For example, consider Akoum Boulderfoot. It says:

When Akoum Boulderfoot enters the battlefield, it deals 1 damage to target creature or player.

At what point does the player have to decide on the target? Specifically, is the following sequence of events correct?

  • Player announces the casting of Akoum Boulderfoot and declares my 1/1 creature the target
  • I cast Unsummon on my 1/1
  • Akoum Boulderfoot resolves, but its target is invalid, so the spell fizzles.

Or is the following sequence correct?

  • Player announces the casting of Akoum Boulderfoot
  • I cast Unsummon on my 1/1
  • Akoum Boulderfoot resolves, enters the battlefield, and then the player chooses a valid target

3 Answers 3


Easy answer is the second scenario you propose. Akoum Boulderfoot's ability is a triggered ability, with the trigger for the ability being 'Akoum Boulderfoot has entered the battlefield'. Targets for spells and abilities are chosen when the spell or ability is put onto the stack. Triggered abilities do not go on the stack until the trigger for the ability is true. Permanents are not actually on the battlefield until the spell resolves.

Answer to your primary question though is no, you can't counter a creature by invalidating the target of its 'come into play effect', due to the come into play effect not going on the stack until the creature has fully resolved.

  • Your last comment is a bit inaccurate. If instead the card read "When you cast Akoum Boulderfoot, it deals 1 damage to target creature or player.", Akoum Boulderfoot would still not be countered if the target of its ability became invalid. The reason why not is simply that the creature spell and the card's ability are different things. A spell or ability can't be countered due to some other object lacking a valid target.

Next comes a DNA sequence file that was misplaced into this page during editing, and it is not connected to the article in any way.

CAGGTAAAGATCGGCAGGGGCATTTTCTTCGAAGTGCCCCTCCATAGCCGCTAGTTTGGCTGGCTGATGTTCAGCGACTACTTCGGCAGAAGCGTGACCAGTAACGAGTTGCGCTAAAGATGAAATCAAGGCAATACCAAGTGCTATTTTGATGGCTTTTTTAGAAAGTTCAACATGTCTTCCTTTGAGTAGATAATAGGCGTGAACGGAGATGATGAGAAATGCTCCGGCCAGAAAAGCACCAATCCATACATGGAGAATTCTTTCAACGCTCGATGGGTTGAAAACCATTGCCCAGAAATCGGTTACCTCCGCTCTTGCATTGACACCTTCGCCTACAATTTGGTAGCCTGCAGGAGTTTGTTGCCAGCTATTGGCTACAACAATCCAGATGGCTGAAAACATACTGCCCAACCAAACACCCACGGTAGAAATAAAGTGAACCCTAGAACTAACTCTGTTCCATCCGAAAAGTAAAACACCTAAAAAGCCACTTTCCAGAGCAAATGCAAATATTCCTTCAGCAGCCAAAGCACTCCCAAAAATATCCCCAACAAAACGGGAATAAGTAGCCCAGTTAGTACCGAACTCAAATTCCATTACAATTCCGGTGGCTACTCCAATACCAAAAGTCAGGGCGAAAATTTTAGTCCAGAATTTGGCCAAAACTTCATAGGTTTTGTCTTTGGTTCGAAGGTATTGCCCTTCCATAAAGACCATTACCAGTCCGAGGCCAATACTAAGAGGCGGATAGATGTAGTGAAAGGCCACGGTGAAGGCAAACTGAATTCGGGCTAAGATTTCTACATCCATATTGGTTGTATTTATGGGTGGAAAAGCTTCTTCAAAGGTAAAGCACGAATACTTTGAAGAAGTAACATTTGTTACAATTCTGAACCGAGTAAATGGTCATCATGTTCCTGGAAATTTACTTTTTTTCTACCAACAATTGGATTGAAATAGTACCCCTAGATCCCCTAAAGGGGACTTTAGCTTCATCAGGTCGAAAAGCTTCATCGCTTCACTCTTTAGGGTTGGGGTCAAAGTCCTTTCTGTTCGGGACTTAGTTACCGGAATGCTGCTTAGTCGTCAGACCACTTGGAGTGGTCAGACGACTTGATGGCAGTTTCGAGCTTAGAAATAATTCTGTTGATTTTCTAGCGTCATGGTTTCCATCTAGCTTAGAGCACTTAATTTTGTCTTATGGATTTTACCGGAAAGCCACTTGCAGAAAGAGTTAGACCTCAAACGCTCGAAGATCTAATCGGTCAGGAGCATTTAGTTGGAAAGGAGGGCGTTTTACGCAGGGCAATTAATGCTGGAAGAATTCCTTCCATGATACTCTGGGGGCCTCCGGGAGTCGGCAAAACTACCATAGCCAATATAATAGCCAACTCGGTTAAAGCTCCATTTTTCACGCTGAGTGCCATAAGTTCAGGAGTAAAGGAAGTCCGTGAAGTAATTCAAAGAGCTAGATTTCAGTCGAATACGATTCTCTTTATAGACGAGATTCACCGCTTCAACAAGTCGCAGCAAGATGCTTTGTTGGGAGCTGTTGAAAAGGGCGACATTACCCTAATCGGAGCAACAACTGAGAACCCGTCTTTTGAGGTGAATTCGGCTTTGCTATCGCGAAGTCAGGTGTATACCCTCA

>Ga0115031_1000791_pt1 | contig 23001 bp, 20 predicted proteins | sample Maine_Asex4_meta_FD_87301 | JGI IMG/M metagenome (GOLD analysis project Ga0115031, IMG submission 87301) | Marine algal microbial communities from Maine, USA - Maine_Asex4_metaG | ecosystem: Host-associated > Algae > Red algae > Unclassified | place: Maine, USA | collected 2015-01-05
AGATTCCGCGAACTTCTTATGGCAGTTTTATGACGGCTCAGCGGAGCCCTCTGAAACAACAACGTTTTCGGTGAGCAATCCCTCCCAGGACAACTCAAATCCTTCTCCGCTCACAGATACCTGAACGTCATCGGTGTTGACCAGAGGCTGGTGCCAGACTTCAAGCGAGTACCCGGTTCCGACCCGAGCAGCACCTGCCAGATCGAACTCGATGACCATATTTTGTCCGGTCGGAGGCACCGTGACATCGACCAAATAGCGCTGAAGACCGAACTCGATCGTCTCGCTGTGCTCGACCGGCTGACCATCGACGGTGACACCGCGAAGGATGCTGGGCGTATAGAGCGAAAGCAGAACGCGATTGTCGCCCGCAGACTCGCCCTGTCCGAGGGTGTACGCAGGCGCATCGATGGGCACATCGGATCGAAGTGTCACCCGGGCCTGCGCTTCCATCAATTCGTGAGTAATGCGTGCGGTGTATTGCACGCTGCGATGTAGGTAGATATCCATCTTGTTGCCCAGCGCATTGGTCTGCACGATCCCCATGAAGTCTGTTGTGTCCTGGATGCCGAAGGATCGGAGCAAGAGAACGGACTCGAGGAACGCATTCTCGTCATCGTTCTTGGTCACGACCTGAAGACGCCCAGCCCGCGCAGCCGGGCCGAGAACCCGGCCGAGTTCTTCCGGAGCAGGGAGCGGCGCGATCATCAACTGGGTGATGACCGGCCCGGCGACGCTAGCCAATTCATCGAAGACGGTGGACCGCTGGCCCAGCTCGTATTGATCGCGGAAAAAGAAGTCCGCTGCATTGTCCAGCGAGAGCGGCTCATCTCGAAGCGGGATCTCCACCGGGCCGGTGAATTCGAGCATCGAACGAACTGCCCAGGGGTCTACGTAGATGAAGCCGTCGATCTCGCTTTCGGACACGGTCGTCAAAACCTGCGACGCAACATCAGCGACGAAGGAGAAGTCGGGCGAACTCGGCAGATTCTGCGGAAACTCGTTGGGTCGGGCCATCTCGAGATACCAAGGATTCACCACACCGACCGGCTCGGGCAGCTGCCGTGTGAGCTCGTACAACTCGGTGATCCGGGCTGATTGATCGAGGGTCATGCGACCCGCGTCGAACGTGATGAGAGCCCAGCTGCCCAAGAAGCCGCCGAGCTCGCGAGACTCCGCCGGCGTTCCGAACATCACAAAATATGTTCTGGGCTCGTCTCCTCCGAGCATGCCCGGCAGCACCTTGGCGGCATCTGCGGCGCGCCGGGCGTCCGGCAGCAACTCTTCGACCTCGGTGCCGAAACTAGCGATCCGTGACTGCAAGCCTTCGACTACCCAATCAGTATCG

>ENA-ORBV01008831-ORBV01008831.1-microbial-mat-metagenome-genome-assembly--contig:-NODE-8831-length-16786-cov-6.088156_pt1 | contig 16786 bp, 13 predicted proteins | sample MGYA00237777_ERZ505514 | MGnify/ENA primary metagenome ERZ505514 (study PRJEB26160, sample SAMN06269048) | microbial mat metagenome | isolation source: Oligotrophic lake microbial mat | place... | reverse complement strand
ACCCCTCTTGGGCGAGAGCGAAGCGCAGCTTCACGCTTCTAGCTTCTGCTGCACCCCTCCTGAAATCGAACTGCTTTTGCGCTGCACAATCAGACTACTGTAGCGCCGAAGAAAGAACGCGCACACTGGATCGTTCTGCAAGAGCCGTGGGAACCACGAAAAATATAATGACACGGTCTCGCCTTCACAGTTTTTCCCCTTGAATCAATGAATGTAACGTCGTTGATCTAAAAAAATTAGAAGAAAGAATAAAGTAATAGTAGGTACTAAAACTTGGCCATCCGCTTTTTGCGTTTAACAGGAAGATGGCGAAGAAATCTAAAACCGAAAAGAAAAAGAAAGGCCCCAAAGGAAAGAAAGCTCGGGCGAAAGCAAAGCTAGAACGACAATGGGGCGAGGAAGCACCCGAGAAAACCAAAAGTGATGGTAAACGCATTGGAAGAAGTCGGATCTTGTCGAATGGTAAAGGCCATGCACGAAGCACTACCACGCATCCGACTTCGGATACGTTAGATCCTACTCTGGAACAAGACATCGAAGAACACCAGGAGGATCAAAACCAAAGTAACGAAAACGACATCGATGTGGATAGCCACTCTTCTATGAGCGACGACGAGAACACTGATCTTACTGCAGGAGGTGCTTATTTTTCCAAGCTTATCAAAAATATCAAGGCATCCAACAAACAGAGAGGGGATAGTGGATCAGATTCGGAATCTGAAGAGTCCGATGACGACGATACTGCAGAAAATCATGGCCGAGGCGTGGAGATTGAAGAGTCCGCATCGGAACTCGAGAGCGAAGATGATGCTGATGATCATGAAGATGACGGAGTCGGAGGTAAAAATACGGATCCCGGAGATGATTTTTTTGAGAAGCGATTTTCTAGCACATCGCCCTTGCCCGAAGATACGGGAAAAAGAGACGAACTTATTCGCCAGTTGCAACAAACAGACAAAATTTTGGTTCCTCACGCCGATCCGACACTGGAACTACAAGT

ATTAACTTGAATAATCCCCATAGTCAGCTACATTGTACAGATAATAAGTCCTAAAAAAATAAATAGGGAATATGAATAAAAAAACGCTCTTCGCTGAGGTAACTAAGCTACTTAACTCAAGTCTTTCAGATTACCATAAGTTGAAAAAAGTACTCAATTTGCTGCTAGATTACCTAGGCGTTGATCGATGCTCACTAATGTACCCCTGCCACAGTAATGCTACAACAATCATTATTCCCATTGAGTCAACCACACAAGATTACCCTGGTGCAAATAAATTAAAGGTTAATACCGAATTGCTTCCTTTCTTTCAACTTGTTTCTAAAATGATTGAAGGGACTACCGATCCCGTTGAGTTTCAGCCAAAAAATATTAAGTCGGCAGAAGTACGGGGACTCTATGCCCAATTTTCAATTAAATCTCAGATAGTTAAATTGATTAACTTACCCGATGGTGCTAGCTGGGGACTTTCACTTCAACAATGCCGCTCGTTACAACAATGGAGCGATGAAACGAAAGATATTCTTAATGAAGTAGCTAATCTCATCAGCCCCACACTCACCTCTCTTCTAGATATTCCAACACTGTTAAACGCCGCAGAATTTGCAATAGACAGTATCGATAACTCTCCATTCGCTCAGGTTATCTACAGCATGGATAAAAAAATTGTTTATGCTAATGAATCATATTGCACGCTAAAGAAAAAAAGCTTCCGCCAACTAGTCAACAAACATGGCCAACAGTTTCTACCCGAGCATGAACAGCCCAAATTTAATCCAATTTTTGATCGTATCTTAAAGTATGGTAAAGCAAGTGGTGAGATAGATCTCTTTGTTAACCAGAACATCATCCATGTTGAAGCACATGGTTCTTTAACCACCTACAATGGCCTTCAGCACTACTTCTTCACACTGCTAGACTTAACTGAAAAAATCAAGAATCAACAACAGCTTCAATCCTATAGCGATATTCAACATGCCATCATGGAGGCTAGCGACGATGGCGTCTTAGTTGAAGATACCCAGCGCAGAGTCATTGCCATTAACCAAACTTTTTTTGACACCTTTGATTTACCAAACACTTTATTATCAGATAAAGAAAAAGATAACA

– singletee
    Mar 11, 2015 at 15:13
  • 1
    @Bret The question and this answer have absolutely nothing to do with "when you cast" effects. The topic is "enter the battlefield" effects, which I think Waterseas accurately covers.
    – Rainbolt
    Mar 11, 2015 at 17:28
  • @Rainbolt, Of course. I was just pointing out (as you do in your answer) that the issue is not the timing of the effects but the fact that the creature spell and the activated ability are different objects. Waterseas' answer appears to say "the creature spell won't get countered because it has already resolved by the time the ability goes off", when the real answer is "the creature spell won't get countered because abilities of things that are countered don't also cause their source to be countered".
    – singletee
    Mar 11, 2015 at 18:14
  • @Bret Well, there's more than one way to approach the question, and one of them does involve timing. By the time an ETB ability has triggered, the source of it must have resolved already, and therefore cannot possibly be countered. Waterseas took this approach, he arrived at a definitive answer of "No.", and his logic is not flawed.
    – Rainbolt
    Mar 11, 2015 at 18:37